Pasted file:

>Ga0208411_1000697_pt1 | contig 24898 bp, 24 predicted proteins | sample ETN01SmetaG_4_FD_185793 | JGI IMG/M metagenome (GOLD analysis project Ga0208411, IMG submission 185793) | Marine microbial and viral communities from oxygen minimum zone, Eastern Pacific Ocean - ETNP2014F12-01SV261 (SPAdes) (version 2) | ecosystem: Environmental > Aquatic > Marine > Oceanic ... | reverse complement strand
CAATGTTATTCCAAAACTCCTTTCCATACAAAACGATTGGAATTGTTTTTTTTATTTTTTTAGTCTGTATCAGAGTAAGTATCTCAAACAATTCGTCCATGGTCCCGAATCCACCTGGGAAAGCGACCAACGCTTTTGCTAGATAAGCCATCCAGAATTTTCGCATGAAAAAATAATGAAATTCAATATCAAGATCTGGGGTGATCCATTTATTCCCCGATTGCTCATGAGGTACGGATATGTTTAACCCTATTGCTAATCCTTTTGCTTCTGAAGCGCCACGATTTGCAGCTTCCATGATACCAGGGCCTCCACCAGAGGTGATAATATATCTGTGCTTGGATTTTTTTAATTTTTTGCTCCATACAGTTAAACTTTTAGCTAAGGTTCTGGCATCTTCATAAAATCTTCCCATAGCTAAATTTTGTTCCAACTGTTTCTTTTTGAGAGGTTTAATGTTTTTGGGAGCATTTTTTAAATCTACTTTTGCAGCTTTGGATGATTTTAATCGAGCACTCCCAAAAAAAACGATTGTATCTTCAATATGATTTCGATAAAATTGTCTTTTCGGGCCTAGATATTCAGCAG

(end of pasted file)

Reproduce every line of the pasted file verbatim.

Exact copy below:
>Ga0208411_1000697_pt1 | contig 24898 bp, 24 predicted proteins | sample ETN01SmetaG_4_FD_185793 | JGI IMG/M metagenome (GOLD analysis project Ga0208411, IMG submission 185793) | Marine microbial and viral communities from oxygen minimum zone, Eastern Pacific Ocean - ETNP2014F12-01SV261 (SPAdes) (version 2) | ecosystem: Environmental > Aquatic > Marine > Oceanic ... | reverse complement strand
CAATGTTATTCCAAAACTCCTTTCCATACAAAACGATTGGAATTGTTTTTTTTATTTTTTTAGTCTGTATCAGAGTAAGTATCTCAAACAATTCGTCCATGGTCCCGAATCCACCTGGGAAAGCGACCAACGCTTTTGCTAGATAAGCCATCCAGAATTTTCGCATGAAAAAATAATGAAATTCAATATCAAGATCTGGGGTGATCCATTTATTCCCCGATTGCTCATGAGGTACGGATATGTTTAACCCTATTGCTAATCCTTTTGCTTCTGAAGCGCCACGATTTGCAGCTTCCATGATACCAGGGCCTCCACCAGAGGTGATAATATATCTGTGCTTGGATTTTTTTAATTTTTTGCTCCATACAGTTAAACTTTTAGCTAAGGTTCTGGCATCTTCATAAAATCTTCCCATAGCTAAATTTTGTTCCAACTGTTTCTTTTTGAGAGGTTTAATGTTTTTGGGAGCATTTTTTAAATCTACTTTTGCAGCTTTGGATGATTTTAATCGAGCACTCCCAAAAAAAACGATTGTATCTTCAATATGATTTCGATAAAATTGTCTTTTCGGGCCTAGATATTCAGCAG